Boat 8 (port) Edit


Isador and Ida Straus, who refused to board a lifeboat while there were younger people still waiting to board

Boat 8 was loaded under the supervision of Second Officer Lightoller and launched at about 1:00 am, with Captain Smith and Chief Officer Wilde also participating. Ida Straus was asked to join a group of people preparing to board but refused, saying: "I will not be separated from my husband [Isador Straus]. As we have lived, so will we die – together." The 67-year-old Isador likewise refused an offer to board on account of his age, saying: "I do not wish any distinction in my favour which is not granted to others." Both went below, presumably back to their cabin, and went down with the ship.[1] Major Archibald Butt, a military aide and friend of US President William Howard Taft, brought to the boat Marie Young, who had been a governess to the children of President Theodore Roosevelt. She later recalled that he "wrapped blankets about me and tucked me in as carefully as if we were going on a motor ride." He wished her farewell and good luck, and asked her, "don't forget to remember me to the folks back home."[2] Other single women were brought to the boats by men who had earlier offered their services to "unprotected ladies", as the conventions of the time dictated.[2]

The occupants of Boat 8 numbered around 25 people[3] and included:

  • Ellen Bird, maid of Ida Straus
  • Noël Leslie, Countess of Rothes, who took charge of the lifeboat's tiller
  • Gladys Cherry, cousin of the Countess
  • Thomas Jones, Able-Bodied Seaman, in charge of the boat[1]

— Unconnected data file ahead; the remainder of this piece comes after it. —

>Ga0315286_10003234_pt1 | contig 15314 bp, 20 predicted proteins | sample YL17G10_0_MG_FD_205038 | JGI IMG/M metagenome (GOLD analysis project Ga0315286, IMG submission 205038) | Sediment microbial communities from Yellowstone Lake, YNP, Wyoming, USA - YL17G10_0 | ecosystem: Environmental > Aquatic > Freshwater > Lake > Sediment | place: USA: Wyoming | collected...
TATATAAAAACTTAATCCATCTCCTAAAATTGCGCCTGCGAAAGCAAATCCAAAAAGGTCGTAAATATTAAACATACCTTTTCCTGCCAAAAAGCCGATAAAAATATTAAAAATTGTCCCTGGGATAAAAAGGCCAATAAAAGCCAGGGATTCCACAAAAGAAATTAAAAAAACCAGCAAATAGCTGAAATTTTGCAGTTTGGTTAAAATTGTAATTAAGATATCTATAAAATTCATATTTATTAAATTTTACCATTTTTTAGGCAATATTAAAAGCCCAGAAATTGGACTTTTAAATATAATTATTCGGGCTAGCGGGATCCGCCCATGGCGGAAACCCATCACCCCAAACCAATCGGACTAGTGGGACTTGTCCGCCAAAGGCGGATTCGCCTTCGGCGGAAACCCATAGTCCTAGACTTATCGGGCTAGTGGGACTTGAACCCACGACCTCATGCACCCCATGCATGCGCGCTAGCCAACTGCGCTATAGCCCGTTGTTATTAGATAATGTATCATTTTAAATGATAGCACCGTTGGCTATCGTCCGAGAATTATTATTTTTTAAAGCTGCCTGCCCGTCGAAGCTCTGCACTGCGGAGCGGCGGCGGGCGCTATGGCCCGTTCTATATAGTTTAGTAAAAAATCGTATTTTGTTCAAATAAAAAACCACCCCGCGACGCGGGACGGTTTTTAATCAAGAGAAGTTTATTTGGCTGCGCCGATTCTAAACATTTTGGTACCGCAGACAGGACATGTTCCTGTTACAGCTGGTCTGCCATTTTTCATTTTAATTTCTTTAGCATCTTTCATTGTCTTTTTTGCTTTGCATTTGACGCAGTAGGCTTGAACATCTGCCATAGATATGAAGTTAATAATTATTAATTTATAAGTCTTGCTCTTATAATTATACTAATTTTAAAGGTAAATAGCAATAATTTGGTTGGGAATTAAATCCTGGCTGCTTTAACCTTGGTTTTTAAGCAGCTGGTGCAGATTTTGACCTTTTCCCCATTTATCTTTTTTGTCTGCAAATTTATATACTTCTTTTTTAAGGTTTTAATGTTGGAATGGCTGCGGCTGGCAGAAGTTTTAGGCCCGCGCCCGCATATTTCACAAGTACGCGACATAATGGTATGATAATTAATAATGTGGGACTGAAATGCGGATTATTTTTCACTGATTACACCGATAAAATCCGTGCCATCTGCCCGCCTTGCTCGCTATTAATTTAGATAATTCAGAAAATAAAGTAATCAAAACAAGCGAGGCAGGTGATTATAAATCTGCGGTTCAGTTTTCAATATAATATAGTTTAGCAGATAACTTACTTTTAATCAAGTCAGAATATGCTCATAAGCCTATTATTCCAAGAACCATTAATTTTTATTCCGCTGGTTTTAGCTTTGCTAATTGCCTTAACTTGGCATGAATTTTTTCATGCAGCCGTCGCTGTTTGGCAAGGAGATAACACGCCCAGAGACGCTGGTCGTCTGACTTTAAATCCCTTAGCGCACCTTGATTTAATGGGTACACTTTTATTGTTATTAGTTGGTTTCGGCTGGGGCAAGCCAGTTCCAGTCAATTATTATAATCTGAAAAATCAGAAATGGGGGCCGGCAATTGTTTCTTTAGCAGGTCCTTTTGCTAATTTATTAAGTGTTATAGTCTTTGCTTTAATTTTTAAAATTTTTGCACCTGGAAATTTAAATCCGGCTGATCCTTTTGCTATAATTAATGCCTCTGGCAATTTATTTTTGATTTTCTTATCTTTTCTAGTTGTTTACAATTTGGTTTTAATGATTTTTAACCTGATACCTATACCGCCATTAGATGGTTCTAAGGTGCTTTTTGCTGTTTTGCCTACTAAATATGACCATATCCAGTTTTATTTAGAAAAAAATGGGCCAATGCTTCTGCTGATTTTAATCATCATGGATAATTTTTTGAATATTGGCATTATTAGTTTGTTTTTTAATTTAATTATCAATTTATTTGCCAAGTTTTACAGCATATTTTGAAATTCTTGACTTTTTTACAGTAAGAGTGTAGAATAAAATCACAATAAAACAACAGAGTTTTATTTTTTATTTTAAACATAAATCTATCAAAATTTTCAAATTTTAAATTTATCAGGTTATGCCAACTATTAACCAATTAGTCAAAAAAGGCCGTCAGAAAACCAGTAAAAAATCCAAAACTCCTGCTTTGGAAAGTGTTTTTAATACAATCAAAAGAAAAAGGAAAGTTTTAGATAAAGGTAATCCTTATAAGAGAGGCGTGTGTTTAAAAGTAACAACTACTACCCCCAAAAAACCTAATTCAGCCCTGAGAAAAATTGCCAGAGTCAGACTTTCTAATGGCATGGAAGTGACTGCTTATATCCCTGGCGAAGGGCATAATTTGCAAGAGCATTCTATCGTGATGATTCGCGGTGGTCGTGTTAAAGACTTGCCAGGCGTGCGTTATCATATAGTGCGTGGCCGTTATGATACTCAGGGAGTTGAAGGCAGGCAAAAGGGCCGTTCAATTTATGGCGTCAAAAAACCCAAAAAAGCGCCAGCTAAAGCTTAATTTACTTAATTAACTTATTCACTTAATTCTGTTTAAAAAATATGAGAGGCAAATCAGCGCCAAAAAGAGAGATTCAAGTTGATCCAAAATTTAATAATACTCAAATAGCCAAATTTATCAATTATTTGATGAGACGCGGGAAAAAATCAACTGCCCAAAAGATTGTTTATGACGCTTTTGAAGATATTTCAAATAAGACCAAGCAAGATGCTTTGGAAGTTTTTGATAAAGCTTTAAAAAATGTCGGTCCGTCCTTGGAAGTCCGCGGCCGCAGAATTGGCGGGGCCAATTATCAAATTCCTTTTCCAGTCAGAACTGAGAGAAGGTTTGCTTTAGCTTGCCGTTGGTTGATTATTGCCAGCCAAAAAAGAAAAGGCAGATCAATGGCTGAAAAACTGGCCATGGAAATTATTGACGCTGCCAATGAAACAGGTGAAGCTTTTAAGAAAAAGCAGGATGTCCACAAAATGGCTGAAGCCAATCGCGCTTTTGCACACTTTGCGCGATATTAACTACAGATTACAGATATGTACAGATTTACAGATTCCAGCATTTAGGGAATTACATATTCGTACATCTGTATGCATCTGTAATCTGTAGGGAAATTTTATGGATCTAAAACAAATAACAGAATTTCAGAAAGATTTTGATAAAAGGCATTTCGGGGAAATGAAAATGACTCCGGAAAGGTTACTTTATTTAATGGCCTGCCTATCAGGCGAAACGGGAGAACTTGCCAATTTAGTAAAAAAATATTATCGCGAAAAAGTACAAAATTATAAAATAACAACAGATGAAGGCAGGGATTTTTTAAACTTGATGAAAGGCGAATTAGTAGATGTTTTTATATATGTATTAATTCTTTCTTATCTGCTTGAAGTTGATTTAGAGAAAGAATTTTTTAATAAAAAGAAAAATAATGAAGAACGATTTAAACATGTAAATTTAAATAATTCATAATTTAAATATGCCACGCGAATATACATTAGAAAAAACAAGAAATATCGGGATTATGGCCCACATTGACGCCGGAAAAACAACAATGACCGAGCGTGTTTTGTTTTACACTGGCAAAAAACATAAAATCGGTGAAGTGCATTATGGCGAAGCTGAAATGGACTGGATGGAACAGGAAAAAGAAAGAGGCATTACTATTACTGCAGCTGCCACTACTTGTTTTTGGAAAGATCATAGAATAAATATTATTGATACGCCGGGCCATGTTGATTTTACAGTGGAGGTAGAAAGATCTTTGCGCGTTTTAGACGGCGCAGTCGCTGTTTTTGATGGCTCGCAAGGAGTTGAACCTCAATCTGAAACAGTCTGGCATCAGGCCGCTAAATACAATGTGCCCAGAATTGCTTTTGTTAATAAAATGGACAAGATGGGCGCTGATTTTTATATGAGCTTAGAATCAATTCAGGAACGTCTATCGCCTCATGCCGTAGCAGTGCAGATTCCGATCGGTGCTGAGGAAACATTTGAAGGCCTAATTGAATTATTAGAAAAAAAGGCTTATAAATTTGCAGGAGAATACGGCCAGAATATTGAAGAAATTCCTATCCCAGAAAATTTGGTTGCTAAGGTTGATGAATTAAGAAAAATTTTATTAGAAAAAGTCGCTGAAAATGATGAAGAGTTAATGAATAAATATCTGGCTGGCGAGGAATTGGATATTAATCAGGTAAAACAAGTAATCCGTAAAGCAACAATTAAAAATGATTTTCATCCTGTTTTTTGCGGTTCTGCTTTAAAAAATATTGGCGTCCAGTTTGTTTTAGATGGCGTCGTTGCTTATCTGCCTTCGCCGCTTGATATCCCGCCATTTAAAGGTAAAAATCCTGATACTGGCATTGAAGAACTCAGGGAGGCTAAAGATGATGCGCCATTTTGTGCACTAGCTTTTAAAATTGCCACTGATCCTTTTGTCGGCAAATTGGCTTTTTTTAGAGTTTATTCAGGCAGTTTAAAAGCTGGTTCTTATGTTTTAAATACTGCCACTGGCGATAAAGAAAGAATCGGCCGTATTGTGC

• Emma Bucknell, Philadelphia heiress

After Titanic sank, Jones suggested going back to save some of those in the water. Only three of the passengers agreed; the rest protested that they would be at risk of the boat being capsized by desperate swimmers. Jones had no choice but to acquiesce, but told the complaining passengers: "Ladies, if any of us are saved, remember I wanted to go back. I would rather drown with them than leave them."[2] The passengers' conduct during the subsequent hours presented some striking contrasts. The Countess of Rothes – who had been one of the few passengers to support going back to mount a rescue attempt – took charge of the tiller, putting the women to work on the oars.[4] Her conduct was later complimented by Jones, who called her "more of a man than any we had aboard" and gave her the lifeboat's numeral 8, in a frame, as a keepsake.[5] In contrast, Ella White was so annoyed that the stewards aboard were smoking that she complained about it to the subsequent US Senate inquiry into the disaster;[6] she was particularly indignant that one of the ship's crewmen had told her, "If you don't stop talking through that hole in your face there will be one less in the boat!"[4]

The occupants of Boat 8 spent the night rowing towards what they thought were the lights of a ship on the horizon, but turned round at daybreak when the Carpathia arrived on the scene from the opposite direction. They had travelled further from the scene than any of the other lifeboats and had a long row back;[7] it was not until 7:30 am that they were picked up.[8]

Notes Edit

  1. 1.0 1.1 Eaton & Haas 1994, p. 152.
  2. 2.0 2.1 2.2 Butler 1998, p. 100.
  3. Wormstedt & Fitch 2011, p. 137.
  4. 4.0 4.1 Bartlett 2011, p. 229.
  5. Butler 1998, p. 151.
  6. Butler 1998, p. 147.
  7. Bartlett 2011, p. 249.
  8. Wormstedt & Fitch 2011, p. 144.